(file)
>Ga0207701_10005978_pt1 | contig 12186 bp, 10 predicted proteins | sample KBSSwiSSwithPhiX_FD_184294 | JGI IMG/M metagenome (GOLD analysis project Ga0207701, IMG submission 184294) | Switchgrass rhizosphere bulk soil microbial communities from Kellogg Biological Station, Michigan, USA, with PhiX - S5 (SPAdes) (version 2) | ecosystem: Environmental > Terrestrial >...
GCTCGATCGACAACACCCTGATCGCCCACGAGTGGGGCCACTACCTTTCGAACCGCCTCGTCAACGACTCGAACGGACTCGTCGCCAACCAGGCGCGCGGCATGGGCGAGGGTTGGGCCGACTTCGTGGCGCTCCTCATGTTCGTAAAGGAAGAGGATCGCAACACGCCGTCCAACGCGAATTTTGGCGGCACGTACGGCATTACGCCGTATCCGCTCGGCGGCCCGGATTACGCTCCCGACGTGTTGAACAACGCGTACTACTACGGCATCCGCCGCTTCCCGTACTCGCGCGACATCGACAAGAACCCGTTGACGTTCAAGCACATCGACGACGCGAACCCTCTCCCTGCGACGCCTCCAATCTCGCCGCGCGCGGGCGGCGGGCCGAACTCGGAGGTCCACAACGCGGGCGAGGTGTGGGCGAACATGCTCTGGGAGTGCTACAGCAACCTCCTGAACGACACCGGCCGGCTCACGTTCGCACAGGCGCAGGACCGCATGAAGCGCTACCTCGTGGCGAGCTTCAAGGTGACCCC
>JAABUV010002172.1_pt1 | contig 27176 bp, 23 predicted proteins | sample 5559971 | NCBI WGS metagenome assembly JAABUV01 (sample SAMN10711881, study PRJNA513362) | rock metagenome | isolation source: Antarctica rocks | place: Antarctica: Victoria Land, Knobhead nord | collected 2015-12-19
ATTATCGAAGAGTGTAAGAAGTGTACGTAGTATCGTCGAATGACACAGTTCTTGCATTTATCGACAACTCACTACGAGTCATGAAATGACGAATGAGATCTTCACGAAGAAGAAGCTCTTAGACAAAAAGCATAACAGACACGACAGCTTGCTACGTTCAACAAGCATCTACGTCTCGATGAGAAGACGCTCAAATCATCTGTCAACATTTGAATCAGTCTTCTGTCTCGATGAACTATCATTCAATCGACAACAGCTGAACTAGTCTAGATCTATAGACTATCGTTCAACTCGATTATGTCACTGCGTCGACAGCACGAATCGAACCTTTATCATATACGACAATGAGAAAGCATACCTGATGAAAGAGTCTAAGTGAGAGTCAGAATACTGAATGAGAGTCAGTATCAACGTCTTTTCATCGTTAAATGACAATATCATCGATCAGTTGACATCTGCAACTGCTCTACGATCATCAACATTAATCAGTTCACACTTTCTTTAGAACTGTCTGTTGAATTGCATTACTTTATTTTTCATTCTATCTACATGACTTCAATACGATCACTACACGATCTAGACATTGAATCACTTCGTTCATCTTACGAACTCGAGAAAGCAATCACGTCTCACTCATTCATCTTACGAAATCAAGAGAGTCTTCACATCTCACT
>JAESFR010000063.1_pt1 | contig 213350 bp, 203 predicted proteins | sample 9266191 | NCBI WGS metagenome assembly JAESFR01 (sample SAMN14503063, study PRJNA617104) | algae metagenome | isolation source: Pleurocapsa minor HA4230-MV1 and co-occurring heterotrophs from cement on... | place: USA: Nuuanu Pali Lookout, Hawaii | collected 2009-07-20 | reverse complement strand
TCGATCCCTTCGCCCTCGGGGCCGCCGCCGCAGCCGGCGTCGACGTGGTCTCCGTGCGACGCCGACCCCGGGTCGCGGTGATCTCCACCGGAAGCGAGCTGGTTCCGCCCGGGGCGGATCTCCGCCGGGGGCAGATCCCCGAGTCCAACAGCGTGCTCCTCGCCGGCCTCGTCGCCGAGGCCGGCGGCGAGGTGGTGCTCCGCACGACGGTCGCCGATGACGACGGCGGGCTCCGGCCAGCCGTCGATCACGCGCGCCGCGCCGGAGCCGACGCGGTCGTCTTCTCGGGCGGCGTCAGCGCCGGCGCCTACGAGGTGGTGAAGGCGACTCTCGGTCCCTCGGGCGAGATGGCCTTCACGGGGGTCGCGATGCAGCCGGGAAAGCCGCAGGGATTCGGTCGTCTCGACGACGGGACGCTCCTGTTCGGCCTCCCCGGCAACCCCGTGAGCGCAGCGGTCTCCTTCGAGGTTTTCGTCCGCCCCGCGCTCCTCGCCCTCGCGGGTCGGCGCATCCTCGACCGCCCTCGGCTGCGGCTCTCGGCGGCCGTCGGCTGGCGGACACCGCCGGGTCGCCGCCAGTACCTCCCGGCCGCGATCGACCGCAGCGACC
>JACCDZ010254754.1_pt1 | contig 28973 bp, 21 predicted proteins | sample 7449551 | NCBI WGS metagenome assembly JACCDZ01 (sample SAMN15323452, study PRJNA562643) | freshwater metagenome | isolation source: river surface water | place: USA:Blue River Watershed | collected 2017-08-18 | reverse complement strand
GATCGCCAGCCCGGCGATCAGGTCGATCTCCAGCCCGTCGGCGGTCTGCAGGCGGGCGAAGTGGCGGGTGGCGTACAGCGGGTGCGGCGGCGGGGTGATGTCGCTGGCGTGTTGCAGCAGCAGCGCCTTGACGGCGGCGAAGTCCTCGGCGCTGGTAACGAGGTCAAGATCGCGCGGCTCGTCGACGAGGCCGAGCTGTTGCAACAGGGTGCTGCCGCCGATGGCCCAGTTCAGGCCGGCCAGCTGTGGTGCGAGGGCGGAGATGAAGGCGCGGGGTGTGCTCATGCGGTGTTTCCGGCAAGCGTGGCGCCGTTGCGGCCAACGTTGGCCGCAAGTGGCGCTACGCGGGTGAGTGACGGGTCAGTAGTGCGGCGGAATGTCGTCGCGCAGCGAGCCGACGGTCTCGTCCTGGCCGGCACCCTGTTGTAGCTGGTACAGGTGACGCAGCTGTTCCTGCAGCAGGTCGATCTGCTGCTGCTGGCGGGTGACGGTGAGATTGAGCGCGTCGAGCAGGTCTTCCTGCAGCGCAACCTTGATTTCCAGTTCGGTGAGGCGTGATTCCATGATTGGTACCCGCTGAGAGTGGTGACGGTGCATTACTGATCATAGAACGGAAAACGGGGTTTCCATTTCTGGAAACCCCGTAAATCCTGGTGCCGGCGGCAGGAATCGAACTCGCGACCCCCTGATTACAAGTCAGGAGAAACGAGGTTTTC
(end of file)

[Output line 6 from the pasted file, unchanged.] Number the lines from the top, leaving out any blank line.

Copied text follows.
TCGATCCCTTCGCCCTCGGGGCCGCCGCCGCAGCCGGCGTCGACGTGGTCTCCGTGCGACGCCGACCCCGGGTCGCGGTGATCTCCACCGGAAGCGAGCTGGTTCCGCCCGGGGCGGATCTCCGCCGGGGGCAGATCCCCGAGTCCAACAGCGTGCTCCTCGCCGGCCTCGTCGCCGAGGCCGGCGGCGAGGTGGTGCTCCGCACGACGGTCGCCGATGACGACGGCGGGCTCCGGCCAGCCGTCGATCACGCGCGCCGCGCCGGAGCCGACGCGGTCGTCTTCTCGGGCGGCGTCAGCGCCGGCGCCTACGAGGTGGTGAAGGCGACTCTCGGTCCCTCGGGCGAGATGGCCTTCACGGGGGTCGCGATGCAGCCGGGAAAGCCGCAGGGATTCGGTCGTCTCGACGACGGGACGCTCCTGTTCGGCCTCCCCGGCAACCCCGTGAGCGCAGCGGTCTCCTTCGAGGTTTTCGTCCGCCCCGCGCTCCTCGCCCTCGCGGGTCGGCGCATCCTCGACCGCCCTCGGCTGCGGCTCTCGGCGGCCGTCGGCTGGCGGACACCGCCGGGTCGCCGCCAGTACCTCCCGGCCGCGATCGACCGCAGCGACC